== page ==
Confirmation Inspection:

    Ships prohibited from departing or found to have deficiencies will be subject to a check-up and to confirm payment of safety fees:

    Confirmation inspection fees (Article 80(5) of the Ship Safety Act)

    Confirmation inspection fees
    Operation Hours / Types of Fee Fees
    During office hours/td> 300,000 won
    After office hours 450,000 won
    Note: The basic fee is for 4 hours based on the departure and arrival time at the office, and an extra 50,000 won is charged per additional hour.
    PSC Process
    Selection of ships - Initial inspection - Rectifying deficiencies before departure - Re-inspection (with fees) - Rectifying deficiencies completion - Departure

    What is Detention?

    The port authority can determine whether to detain a ship until the deficiencies are rectified or if a ship can sail with certain deficiencies without posing an unreasonable danger to safety, health, or the environment, giving careful consideration to the particular circumstances of the intended voyage.

    Detention image

    Detention Standards:

    • Primary consideration;
    • Valid documentation;
    • Minimum crew on board for safety.

    General Consideration:

    • The ability to navigate safely throughout the planned voyage;
    • The ability to safely handle, carry and monitor the condition of cargo during the whole planned voyage;
    • The ability to safely operate the engine room;
    • The ability to maintain proper propulsion and steering;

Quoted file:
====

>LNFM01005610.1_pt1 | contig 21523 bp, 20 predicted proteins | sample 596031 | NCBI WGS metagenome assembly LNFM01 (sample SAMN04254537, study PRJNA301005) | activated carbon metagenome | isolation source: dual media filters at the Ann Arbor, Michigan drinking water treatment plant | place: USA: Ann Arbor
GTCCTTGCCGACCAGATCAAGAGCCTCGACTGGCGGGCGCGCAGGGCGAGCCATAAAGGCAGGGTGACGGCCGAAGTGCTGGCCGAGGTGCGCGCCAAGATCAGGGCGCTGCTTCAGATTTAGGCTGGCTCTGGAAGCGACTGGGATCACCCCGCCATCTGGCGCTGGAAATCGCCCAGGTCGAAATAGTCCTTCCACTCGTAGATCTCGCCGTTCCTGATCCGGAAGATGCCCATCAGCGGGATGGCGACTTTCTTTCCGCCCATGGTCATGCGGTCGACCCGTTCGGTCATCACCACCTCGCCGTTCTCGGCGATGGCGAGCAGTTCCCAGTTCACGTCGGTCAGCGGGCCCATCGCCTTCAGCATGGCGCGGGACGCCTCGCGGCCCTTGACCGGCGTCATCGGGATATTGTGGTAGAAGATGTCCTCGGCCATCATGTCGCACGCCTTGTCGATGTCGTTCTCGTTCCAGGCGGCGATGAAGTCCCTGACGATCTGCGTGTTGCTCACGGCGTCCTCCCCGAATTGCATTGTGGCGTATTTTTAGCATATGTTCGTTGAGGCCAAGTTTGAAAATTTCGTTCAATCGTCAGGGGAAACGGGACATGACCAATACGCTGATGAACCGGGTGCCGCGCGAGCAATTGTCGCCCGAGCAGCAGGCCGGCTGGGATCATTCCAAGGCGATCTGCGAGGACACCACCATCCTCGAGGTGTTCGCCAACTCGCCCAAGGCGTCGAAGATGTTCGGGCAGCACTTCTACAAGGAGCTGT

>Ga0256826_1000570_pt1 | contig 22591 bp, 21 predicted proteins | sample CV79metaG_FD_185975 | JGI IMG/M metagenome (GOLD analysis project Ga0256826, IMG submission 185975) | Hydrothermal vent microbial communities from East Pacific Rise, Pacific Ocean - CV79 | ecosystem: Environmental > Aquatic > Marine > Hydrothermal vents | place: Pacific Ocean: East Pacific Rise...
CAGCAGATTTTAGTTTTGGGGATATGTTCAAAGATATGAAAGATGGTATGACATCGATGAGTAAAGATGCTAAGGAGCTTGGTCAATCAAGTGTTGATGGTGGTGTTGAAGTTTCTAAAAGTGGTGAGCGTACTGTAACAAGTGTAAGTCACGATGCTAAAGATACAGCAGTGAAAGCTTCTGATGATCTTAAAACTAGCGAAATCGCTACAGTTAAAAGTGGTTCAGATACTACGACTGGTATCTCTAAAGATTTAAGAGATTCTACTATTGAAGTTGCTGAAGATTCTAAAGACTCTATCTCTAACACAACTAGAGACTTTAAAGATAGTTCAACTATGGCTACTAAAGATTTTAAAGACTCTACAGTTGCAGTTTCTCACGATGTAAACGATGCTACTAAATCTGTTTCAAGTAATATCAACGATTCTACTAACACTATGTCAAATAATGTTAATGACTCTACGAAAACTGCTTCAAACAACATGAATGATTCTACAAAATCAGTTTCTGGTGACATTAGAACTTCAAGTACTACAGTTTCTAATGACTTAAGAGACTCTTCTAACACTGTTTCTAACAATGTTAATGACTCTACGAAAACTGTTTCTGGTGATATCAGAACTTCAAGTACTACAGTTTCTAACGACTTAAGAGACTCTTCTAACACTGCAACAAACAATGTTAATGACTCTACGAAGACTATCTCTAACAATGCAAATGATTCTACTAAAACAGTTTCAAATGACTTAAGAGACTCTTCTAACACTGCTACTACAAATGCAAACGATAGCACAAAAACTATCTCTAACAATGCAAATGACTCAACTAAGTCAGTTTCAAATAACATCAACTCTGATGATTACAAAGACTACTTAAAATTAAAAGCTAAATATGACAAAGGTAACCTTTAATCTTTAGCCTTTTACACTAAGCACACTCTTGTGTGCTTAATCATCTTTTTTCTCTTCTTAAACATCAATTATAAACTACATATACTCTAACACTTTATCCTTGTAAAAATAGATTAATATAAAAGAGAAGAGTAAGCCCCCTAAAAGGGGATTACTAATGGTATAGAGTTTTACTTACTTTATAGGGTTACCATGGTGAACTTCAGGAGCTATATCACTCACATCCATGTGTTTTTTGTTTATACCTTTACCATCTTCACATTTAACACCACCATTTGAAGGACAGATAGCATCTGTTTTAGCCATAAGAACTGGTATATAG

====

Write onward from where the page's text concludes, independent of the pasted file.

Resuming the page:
• The ability to fight fires effectively on any part of the ship if necessary;
    • The ability to abandon ship speedily and safely and effect a rescue if necessary;
    • The ability to minimize environmental pollution;
    • The ability to maintain adequate stability;
    • The ability to maintain adequate watertight integrity;
    • The ability to send distress signals if necessary.

    PSC Provisions

    International Conventions:

    • 1966: The International Load Line Convention (LL 66)
    • 1974: SOLAS (Safety of Life at Sea) Convention, 1974; the Protocol of 1978 (SOLAS 74/78)
    • 1973: MARPOL (The Prevention of Marine Pollution from Ships), 1973; the Protocol of 1978 (MARPOL 73/78)
    • 1978/95: International Convention on Standards of Training, Certification, and Watchkeeping for Seafarers, 1978/1995 (STCW 78/95)
    • 1972: International Regulations for Preventing Collisions at Sea, 1972 (COLREG 72)
    • 1976: International Labor Organization Convention, 1976 (ILO Convention 147)

    Domestic Laws:

    • Ship Safety Act
    • Maritime Safety Act
    • Marine Environment Management Act
    • International Ship and Port Facility Security Act
    • Seafarers Act
    • Ship Personnel Act

    Relevant Sites

    Relevant Sites
    Relevant Sites URL
    IMO http://www.imo.org
    AMSA http://www.amsa.gov.au
    PARIS MOU http://www.parismou.org
    TOKYO MOU http://www.tokyo-mou.org
    USCG http://homeport.uscg.mil
    Baltic and International Maritime Council http://www.bimco.org
    IACS http://www.iacs.org.uk
    Korean Register http://www.krs.co.kr
    KOMSA http://www.komsa.or.kr
    Korean Law Information Center http://www.law.go.kr